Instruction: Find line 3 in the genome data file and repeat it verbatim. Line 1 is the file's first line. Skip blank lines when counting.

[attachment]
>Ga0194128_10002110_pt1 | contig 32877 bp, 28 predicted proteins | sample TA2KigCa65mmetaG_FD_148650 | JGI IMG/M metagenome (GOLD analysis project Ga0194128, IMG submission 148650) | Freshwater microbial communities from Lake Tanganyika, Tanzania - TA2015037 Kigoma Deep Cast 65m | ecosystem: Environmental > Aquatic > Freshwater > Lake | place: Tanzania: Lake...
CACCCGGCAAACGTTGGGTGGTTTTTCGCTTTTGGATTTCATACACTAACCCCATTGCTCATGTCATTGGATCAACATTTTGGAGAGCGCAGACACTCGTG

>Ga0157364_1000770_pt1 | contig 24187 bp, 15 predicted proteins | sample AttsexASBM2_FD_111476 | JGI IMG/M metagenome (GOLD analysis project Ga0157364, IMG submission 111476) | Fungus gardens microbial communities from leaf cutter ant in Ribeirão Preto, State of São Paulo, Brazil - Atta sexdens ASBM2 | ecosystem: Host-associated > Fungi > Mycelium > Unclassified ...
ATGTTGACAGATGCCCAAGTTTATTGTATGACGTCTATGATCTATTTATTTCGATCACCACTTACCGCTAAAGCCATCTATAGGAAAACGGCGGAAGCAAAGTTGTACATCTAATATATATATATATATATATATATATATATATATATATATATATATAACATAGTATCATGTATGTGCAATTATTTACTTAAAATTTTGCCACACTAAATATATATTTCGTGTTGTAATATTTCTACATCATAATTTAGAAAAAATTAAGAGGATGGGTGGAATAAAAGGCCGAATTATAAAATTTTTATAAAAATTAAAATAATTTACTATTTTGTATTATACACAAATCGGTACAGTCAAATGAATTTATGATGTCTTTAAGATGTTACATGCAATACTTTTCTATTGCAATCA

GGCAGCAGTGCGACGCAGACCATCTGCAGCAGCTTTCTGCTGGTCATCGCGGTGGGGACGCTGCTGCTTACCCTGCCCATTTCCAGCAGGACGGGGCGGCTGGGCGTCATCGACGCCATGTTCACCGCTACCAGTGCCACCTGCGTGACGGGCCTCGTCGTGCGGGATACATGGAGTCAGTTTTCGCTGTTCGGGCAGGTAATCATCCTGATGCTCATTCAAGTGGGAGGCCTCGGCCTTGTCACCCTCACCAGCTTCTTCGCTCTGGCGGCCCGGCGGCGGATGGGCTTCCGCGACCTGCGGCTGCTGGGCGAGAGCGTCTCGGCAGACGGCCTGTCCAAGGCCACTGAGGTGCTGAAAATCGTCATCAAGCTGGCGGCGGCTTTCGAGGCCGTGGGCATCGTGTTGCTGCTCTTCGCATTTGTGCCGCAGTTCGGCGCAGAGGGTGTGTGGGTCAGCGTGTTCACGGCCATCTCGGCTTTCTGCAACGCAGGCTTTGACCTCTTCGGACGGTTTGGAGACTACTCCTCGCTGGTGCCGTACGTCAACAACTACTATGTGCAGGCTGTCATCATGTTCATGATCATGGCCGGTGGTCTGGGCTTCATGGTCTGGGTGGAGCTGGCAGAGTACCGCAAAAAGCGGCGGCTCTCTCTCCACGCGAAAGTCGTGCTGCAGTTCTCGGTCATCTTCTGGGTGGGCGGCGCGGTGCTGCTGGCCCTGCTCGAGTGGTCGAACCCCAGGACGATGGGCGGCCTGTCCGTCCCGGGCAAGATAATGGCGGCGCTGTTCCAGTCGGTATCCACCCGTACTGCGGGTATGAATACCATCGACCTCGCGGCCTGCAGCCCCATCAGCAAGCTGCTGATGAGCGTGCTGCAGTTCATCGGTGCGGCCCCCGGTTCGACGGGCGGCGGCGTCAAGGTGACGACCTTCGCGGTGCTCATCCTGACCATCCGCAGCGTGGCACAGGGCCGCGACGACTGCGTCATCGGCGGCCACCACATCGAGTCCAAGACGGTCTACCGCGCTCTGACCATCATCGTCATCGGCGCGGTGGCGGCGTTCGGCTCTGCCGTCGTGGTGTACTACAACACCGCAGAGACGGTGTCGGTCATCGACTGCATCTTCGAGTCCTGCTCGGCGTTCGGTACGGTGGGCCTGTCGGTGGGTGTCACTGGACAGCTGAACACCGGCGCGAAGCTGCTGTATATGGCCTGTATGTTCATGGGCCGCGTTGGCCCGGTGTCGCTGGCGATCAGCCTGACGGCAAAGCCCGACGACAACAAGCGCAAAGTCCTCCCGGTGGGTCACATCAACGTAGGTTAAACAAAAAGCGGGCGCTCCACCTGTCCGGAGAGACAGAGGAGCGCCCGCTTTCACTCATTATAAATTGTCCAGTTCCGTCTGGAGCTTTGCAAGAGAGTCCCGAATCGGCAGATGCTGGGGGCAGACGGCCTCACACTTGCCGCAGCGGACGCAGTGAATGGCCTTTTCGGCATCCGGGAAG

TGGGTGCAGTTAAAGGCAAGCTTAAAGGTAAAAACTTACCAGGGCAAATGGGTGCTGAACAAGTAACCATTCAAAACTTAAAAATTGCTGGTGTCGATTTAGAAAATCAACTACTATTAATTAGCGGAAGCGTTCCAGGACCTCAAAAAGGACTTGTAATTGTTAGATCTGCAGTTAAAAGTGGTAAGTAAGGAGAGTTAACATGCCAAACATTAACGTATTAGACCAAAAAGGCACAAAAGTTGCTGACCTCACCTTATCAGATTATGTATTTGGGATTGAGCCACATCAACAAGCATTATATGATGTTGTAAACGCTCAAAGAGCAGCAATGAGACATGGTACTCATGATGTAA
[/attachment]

>Ga0157364_1000770_pt1 | contig 24187 bp, 15 predicted proteins | sample AttsexASBM2_FD_111476 | JGI IMG/M metagenome (GOLD analysis project Ga0157364, IMG submission 111476) | Fungus gardens microbial communities from leaf cutter ant in Ribeirão Preto, State of São Paulo, Brazil - Atta sexdens ASBM2 | ecosystem: Host-associated > Fungi > Mycelium > Unclassified ...